When do you "outgrow" embedded concerns?

This is a bit of a philosophical question, but I think the people here would provide some good insights/musings.

The question is getting at when an embedded system becomes powerful enough such that common wisdom around the do's/don'ts of embedded seem to apply less. They say you should prioritize speed, and avoid all heap allocations, keep memory usage small, etc. In my situation at work, we are using the Arm a53 with 4GB of ram. This thing is powerful enough to run a full desktop operation system (I tried it). This is an upgrade from our previous platform on which we ran bare metal C++.

In moving from C++/baremetal/weak to Linux/Rust/powerful, can we eschew some of the typical constraints embedded developers typically apply to themselves? I know it's obviously use case specific, but the reason I ask is on these forums and elsewhere, I don't see much talk about this kind of use case. I hear a lot about "constrained" environments, but for us our time deadlines are on the order of multiple seconds, we have orders of magnitude more RAM than we need, and 64GB of fast storage.

Is this even really embedded anymore? It seems "wrong" to just heap allocate willy nilly, pulling out anything and everything I would as if programming a desktop application in Rust?

I know that the real answer is to try it, benchmark it, and test it, and restrict if we hit problems, but I wanted to get some community insight. I feel like the embedded landscape is changing, as cheap, lower power, but fast SoCs are becoming widespread.


Why do you think so? The line is around 128MB — that's when “normal” desktop memory allocators start working adequately well.

Linux tried to support smaller devices for a long time, but it looks that people go with custom solutions there, they are now planning to remove that support.

But once you've hit around 128MB (give or take) size you can afford to start using “normal” desktop tools, there are really no barrier which separates you from supercomputers.

Look on smartphones. iPhone had 128MB and needed to heavily restrict UI multitasking while Android had 192MB and supported multitasking from the beginning.

Both used normal OS core, a bit stripped down. And all other, specialized, smartphones OSes were killed in a few years, all these specialized OSes weren't attractive anymore.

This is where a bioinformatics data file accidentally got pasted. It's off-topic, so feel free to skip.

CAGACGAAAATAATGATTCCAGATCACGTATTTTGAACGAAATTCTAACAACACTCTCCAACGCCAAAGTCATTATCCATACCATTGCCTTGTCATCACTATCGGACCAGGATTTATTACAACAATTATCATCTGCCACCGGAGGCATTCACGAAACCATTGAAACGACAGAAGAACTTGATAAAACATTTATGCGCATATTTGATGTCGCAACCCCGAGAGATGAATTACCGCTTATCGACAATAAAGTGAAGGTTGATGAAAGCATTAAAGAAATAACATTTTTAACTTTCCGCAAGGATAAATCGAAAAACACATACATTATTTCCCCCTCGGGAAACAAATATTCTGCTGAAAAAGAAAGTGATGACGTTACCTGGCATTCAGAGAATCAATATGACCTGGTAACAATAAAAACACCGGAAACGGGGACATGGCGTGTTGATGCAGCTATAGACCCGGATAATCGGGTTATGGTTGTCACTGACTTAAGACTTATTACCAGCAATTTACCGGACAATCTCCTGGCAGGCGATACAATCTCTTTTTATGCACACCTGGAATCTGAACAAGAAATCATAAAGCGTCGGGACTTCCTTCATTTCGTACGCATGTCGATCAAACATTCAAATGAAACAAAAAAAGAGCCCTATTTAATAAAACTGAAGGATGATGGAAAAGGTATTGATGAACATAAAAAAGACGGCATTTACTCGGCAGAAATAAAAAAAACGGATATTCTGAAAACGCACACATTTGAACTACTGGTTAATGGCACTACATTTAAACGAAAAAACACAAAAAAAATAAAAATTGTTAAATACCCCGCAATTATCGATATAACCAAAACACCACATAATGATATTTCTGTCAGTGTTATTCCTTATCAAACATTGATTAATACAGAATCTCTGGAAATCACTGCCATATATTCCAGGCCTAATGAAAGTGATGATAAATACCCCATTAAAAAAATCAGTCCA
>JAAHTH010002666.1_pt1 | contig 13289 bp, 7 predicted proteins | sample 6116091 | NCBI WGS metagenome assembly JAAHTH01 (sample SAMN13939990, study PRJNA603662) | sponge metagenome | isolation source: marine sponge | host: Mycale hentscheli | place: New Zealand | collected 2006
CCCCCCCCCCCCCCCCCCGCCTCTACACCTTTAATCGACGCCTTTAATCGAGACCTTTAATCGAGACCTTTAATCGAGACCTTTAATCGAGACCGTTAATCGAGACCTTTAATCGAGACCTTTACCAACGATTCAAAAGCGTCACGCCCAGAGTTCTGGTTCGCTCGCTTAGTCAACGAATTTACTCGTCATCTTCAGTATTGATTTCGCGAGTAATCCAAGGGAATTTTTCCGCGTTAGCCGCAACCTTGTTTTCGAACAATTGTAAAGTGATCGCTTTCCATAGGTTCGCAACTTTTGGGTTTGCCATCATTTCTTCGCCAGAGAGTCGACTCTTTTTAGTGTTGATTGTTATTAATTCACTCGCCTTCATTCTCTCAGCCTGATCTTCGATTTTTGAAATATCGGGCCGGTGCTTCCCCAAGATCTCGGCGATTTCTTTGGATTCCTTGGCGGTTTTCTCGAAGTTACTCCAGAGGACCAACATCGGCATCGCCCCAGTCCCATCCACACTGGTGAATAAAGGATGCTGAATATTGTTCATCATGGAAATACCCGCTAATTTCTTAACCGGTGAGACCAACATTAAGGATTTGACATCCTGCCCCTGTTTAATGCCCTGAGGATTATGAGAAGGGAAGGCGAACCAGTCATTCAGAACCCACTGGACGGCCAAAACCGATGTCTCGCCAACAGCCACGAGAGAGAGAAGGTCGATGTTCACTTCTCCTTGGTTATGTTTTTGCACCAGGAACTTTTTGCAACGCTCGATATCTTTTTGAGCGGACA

Only you can decide whether to call it embedded or not. But you no longer need to use resource-constrained solutions.

You may still decide to use them for one reason or another, but there are no need.

For what it's worth, nope, not from my perspective. I have much smaller AWS EC2 instances running Ubuntu and some sort of online tool. As long as the application isn't leaking memory it will run until AWS closes their doors.

Thanks for the insight. These were our thoughts as well; it just feels affirming to hear someone else say it.

So memory fragmentation just isn't a concern in most cases? Even for long running programs?

In my view, it's the function(s) of the actual device itself which dictates if it is "embedded" or not. Not really the hardware capabilities (though it does come into the decision).

If it needs to function reliably without monitoring, I'll probably think of it as "embedded" because I'll apply that kind of rigor.

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But what about when reliability is simply a byproduct of the hardware? If you application only uses 10MB of ram and you have 4, you're never going to fragment/OOM, so you are reliable. If your timings aren't strict then you're Scott free.

Given a reasonable amount of excess storage, no. For example, if your application never uses more than 1.2 GiB of memory and the largest block ever allocated is 1 KiB then it's essentially impossible to fragment the heap on your 4 GiB machine in a way that would strangle your program.

Or, given very patterned allocations, no. For example, if your application only allocates / frees 74 byte structs it's impossible for memory to become fragmented. There are only two possibilities for the next allocation. Either the heap has to be expanded because there's currently nothing free or a previously freed 74 byte block can be put back in use. There is no path that leads to fragmentation.

All the C and C++ compilers I've used have a way to read the bounds of the heap (lowest and highest addresses). The difference gives a rough estimate of the heap size. If Rust has the same, regularly checking that would give you confidence that your application is or is not stable.

A word of caution: In my experience Rust applications use significantly more stack space than C / C++ applications. You will need to ensure your stack is reasonably sized.

That's what these “advanced” memory allocators (the ones that perform poorly on less-than-32MB RAM) are supposed to fight.

I suspect that's the reason “small-scale” allocators are not popular: yes, they can be effective on 32MB or even 2MB, but they do lead to memory fragmentation and over months or years it becomes a problem.

That's why people pick either “full-blown” Linux or special solution, not “low-scale” Linux.

Whether it would be enough to run for years I have no idea, though. Months are fine in practice.

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